HC Deb 09 March 1972 vol 832 cc1654-7
Mr. John E. B. Hill

On a point of order. Is it quite within the spirit of the rules of the House regarding Questions, Mr. Speaker, that so many virtually identical Questions should be tabled, thus taking a large part of Prime Minister's Question Time? Might not this matter be looked at by the Select Committee, as it delays other Questions?

Mr. Speaker

I was given notice of a point of order on this point. If the hon. Member looks at page 325 of "Erskine May", he will see it laid down that When the Prime Minister himself has made a speech on a public occasion outside the House, a question may be asked about it only in the form of asking him to place a copy of the speech in the Library. It so happens that a good many hon. Members had the idea of asking the same Question. They were perfectly in order in doing so, and they all tabled them, more or less, at the same time. It is not unreasonable, when the Prime Minister makes an important speech, for hon. Members to seek to ask him about it, and this is the only form in which such a Question can be tabled. But I have no objection to the matter going to the Committee on Procedure.

Mr. William Hamilton

Further to that point of order. I do not think it has been the practice hitherto, Mr. Speaker, but you have called hon. Members from alternate sides of the House, hon. Members who did not have Questions down on this particular item but who, because they were called, excluded hon. Members who had later Questions down. This is a very unsatisfactory practice.

Mr. Speaker

Even the Chair is allowed a little variety. I called every single hon. Member who had a Question on this point and wished to ask a supplementary. I was quite within my rights in interweaving other hon. Members.

Mr. Hamilton

If you examine, Mr. Speaker, the way in which you called hon. Members on this occasion, you will find that hon. Members on the Government side of the House were called who did not have Questions down on this matter. That had the effect of excluding hon. Members who had later Questions to the Prime Minister.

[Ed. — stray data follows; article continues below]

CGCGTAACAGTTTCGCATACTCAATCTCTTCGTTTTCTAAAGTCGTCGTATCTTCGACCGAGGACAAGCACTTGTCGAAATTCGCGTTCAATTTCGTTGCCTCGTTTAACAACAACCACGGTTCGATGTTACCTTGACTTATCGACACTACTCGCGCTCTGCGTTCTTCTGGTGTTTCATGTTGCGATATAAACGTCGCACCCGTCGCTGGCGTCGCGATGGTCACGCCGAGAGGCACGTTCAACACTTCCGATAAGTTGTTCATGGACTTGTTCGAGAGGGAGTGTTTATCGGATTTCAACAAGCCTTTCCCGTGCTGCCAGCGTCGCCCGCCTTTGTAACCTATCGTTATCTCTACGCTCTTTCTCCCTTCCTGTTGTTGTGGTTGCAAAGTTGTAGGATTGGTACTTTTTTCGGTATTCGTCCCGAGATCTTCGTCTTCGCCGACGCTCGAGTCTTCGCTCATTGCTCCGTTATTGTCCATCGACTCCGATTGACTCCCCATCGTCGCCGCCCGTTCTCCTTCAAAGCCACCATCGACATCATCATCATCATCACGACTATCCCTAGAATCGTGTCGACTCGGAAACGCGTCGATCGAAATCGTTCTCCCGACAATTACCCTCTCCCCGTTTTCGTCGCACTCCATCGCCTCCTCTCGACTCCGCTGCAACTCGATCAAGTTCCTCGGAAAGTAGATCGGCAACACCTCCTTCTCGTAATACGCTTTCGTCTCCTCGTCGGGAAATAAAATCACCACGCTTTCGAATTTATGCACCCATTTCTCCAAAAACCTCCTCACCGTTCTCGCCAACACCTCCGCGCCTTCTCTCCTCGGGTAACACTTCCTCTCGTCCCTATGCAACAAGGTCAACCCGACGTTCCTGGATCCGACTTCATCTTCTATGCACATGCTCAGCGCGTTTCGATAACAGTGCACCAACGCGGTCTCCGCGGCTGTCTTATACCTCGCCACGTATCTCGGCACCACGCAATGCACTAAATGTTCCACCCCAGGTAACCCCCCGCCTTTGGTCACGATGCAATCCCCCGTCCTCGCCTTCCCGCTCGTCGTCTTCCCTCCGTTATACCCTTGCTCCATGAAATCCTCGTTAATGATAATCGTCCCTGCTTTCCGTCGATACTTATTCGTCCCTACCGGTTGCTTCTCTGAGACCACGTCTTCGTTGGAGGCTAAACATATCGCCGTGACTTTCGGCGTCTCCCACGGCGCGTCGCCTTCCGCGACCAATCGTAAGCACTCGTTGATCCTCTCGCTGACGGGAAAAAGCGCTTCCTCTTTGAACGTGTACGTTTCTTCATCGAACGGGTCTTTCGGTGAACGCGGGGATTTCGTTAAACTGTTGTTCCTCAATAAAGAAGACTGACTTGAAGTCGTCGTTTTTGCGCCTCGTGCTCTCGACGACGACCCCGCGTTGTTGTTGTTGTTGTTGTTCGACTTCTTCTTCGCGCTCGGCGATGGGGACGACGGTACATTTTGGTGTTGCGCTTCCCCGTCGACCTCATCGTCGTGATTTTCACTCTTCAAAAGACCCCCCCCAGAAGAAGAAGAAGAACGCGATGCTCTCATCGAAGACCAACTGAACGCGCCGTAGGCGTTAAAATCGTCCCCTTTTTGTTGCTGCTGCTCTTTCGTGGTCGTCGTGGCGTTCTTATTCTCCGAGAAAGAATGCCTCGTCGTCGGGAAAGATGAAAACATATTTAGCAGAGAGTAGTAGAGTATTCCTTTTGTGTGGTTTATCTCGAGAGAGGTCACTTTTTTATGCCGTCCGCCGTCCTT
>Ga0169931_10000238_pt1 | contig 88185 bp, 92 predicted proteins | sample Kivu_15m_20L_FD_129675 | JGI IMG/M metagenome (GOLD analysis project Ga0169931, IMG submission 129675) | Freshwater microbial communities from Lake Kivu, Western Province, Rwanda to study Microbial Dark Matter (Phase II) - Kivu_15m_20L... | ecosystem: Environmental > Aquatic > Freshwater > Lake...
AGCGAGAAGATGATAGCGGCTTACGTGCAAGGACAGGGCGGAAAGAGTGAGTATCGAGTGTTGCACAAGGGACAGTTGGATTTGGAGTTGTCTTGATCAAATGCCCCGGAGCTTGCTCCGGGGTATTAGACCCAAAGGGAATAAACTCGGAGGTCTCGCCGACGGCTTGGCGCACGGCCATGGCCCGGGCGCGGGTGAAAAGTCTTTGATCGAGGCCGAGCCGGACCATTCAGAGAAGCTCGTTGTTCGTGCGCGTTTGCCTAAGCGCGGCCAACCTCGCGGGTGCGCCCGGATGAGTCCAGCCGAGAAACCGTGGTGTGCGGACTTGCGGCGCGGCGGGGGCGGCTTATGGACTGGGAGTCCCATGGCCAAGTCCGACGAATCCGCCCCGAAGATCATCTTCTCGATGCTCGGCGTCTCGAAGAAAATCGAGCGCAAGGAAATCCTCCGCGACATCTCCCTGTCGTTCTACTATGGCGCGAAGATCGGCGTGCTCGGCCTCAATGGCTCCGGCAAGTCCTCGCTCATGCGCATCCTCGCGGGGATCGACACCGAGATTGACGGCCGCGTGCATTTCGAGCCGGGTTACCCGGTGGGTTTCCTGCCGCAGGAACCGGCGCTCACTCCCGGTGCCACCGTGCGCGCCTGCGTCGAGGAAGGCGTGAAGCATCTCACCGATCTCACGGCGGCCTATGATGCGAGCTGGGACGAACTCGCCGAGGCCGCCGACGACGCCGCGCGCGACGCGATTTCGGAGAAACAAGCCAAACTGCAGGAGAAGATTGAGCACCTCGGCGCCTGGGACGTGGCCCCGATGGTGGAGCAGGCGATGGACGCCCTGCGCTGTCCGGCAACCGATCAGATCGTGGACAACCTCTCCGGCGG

Mr. Speaker

The hon. Member for Fife, West (Mr. William Hamilton) has been in the House a very long time. The question of selecting hon. Members for supplementary questions is entirely for the Chair. I would have been within my rights in not calling a single hon. Member for a supplementary question; but that would have been unwise and undesirable.

Dr. Miller

On a point of order. Would it be in order, Mr. Speaker, to ask the Prime Minister to make fewer speeches and the hon. Member for Worcestershire, South (Sir G. Nabarro) to make them instead?

Mr. Speaker

That certainly is not a point of order.

Mr. Paget

On a point of order. You have just observed, Mr. Speaker, that it is for the Chair to select supplementary questions. The Chair, I believe, is under no obligation to select a supplementary question merely because an hon. Member has put down an original Question. If hon. Members were not selected automatically, would not that assist us in what has become the great nuisance of many unintellible Questions being simply put down for the purpose of asking a supplementary question?

Mr. Speaker

I have very great sympathy with the point of view put forward by the hon. and learned Gentleman. I hope he will help me in quelling the indignation of hon. Members when I do not call them for a supplementary question.

Mr. Faulds

Further to that point of order. With great respect, Mr. Speaker, may I make the point that you are establishing a new precedent in this matter because you are interweaving with tabled Questions supplementary questions, which is not the normal practice of the Chair? Is it your desire, Mr. Speaker, to set this new precedent?

Mr. Speaker

I am setting no new precedent. I am following my own example; it may be a bad one. I have done this several times. When there have been several Questions from one side of the House, I agree that it would probably be unfair for me to call hon. Members who have not tabled a Question, unless I get in all those who had Questions down—which I have done. I have called every hon. Member with a Question down who was present and rose to his feet.

Mr. Ashton

You will recall, Mr. Speaker, that when we reached Question No. Q3 the Prime Minister answered nine or ten other Questions with it. He asked permission to do so, but whose permission he asked no one seems to know. Would it not be of much more benefit if he did so on many occasions? Why is it that on some Tuesdays and Thursdays the Prime Minister says that, with permission, he will answer other Questions but on other Tuesdays and Thursdays he does not? Is not this an abuse of the House?

Mr. Speaker

It is a form of courtesy to say, "with permission", and I do not think that courtesy is altogether out of place in the House.